As an S-Corporation shareholder there are certain items that should be reported on your W-2 as compensation. These items are commonly either reported incorrectly or not reported at all. The good news for this year is that you still have time to call your payroll company and have these items correctly reported on the W-2. The following are two items that are often not reported correctly.
Generally, you are not allowed to withdraw money from an IRA until you reach age 59 1/2. If you do, the cash is subject to a 10% penalty in addition to tax, making early distributions potentially very costly.
If a distribution from an IRA is paid directly to you, you can avoid the related tax and penalty as long as you deposit the distribution in an IRA or other retirement plan within 60 days. One key component of this rule is that this type of rollover can only be done once within the same 12-month period.
In the past, IRS took the position that the annual limit applied to each IRA account. Thus, taxpayers with several IRA accounts could roll each one over in the same 12-month period without penalty if it was properly done within the 60-day period.
However, earlier in 2014, as a result of the Tax Court opinion in “Bobrow v. Commissioner,” the IRS changed its position on this type of rollover. Now the one-rollover-per year rule will apply to each taxpayer, instead of each IRA. In essence, if you own several IRA accounts you will only be able to roll over one account each year and still avoid penalties. Furthermore, if you make more than one IRA rollover in the same year, depositing the funds into another IRA will be considered an excess contribution, which is assessed an additional 6% penalty on top of the initial tax and 10% penalty.
Over the past several months, the IRS has issued several consumer alerts in response to telephone scam artists claiming to represent IRS agents. Some of these callers use sophisticated and threatening tactics in an effort to persuade you to provide sensitive information. While receiving one of these phone calls can be frightening, it is important to remember a few things about how these intimidation tactics differ from common IRS procedures.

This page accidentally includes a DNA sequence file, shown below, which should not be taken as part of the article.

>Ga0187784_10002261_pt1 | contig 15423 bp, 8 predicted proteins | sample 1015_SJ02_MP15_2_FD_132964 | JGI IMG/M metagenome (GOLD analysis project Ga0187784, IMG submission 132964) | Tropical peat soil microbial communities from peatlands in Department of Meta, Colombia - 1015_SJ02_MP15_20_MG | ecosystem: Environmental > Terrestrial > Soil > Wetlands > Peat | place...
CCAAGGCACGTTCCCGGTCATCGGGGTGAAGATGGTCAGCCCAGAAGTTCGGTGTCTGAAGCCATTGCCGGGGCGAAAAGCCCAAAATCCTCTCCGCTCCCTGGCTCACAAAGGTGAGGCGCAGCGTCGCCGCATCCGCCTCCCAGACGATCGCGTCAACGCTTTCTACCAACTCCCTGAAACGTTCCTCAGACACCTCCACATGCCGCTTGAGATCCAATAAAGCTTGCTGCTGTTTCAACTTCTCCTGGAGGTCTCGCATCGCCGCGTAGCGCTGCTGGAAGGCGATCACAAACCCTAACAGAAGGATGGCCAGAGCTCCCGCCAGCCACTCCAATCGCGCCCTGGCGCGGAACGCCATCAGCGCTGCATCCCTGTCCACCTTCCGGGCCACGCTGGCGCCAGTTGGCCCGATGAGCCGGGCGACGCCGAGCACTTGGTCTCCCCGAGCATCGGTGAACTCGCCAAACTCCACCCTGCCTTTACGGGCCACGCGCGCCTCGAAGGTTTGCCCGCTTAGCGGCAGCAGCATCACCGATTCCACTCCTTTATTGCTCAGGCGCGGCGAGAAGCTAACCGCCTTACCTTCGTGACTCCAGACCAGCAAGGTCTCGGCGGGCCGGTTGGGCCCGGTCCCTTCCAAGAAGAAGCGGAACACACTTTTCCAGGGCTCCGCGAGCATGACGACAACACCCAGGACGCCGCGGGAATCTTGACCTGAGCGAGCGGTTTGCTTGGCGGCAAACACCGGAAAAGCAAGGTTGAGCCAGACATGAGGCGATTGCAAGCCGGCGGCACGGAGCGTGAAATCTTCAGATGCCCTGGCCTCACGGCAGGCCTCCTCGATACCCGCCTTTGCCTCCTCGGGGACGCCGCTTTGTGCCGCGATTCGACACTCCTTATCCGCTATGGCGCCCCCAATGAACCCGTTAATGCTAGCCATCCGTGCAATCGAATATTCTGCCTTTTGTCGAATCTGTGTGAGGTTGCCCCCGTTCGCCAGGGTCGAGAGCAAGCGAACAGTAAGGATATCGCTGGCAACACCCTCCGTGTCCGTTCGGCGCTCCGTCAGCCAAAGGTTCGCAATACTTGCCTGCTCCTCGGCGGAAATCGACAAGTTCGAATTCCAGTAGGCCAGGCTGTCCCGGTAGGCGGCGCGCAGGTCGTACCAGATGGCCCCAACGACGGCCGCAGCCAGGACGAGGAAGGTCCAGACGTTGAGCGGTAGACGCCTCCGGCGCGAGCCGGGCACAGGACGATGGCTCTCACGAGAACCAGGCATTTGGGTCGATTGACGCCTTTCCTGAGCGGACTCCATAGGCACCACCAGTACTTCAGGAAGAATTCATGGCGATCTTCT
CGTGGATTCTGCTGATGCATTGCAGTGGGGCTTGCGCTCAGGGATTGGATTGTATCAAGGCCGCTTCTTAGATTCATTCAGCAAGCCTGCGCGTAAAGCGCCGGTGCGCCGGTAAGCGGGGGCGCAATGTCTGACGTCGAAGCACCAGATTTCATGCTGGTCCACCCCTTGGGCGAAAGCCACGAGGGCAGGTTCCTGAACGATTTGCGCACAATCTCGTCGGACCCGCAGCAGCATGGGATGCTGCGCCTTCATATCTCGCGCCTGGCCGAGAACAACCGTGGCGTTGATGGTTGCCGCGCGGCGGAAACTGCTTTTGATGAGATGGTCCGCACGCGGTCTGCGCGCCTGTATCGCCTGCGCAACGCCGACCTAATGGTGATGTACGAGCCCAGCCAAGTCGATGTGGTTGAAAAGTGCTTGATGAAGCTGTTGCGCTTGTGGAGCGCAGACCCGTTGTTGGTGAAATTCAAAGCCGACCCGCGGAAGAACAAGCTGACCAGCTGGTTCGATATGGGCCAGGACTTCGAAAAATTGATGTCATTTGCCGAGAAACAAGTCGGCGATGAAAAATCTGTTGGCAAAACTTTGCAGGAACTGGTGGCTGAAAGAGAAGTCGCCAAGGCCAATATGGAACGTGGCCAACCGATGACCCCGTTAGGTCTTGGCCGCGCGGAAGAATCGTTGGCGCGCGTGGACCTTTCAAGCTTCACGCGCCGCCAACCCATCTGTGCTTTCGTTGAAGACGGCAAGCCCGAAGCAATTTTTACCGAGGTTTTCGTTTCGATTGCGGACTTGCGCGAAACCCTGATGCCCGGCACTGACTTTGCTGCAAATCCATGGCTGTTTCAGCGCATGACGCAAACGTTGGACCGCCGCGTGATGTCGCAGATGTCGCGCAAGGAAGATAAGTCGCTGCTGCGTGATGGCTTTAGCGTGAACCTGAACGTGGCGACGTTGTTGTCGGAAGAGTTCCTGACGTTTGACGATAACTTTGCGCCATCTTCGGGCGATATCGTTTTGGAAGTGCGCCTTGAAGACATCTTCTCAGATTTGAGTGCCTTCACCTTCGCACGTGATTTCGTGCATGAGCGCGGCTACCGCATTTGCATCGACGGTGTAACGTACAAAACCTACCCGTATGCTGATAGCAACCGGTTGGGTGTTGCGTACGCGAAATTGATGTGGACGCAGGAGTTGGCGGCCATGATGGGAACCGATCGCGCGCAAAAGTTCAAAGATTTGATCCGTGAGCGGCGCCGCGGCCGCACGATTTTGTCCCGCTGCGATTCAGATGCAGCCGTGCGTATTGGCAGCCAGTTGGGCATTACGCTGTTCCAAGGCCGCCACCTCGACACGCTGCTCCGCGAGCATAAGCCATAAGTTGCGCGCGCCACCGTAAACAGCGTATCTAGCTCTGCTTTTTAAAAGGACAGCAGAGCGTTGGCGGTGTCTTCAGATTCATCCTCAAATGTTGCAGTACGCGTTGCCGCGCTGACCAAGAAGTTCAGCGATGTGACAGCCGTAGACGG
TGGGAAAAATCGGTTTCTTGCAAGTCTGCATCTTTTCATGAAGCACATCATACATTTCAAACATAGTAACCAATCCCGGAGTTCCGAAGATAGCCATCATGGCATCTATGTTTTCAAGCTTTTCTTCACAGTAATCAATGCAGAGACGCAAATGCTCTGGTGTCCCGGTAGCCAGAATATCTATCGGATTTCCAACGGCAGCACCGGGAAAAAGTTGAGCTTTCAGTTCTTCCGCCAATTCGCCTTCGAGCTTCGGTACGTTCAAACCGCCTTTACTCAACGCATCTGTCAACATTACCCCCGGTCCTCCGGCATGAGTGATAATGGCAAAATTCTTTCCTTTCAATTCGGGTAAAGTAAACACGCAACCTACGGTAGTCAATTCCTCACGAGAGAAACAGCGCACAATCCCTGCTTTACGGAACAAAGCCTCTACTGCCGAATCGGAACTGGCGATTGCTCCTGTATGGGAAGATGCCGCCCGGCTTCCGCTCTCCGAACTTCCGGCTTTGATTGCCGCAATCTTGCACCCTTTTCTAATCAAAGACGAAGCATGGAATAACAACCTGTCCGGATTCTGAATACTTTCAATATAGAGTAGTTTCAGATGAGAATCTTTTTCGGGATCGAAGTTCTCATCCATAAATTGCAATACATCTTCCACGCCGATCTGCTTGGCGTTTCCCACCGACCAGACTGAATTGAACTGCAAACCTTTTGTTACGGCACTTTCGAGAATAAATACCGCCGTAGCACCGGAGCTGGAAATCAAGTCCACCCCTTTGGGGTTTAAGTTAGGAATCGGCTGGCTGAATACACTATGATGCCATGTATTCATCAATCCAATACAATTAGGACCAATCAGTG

The IRS will never call to demand immediate payment of taxes, nor will they call without having first mailed you a bill. The IRS will never require you to use a specific method of payment (such as a prepaid debit card), nor will they request credit or debit card information over the phone. Last, they will never threaten to utilize local law enforcement in order to persuade you to provide information.
If you have received a phone call from someone claiming to represent the IRS and using any of the above tactics, there are two ways to report the incident. You may contact the Treasury Inspector General for Tax Administration at 1-800-366-4484 or at www.tigta.gov. You can also file a complaint with the Federal Trade Commission using the FTC Complaint Assistant. Choose “Other” and then “Imposter Scams,” and include the words “IRS Telephone Scam” in your complaint.
If you believe the phone call may be legitimate, it is important that you contact your tax advisor directly or the IRS at 1-800-829-1040 before providing any sensitive information over the phone.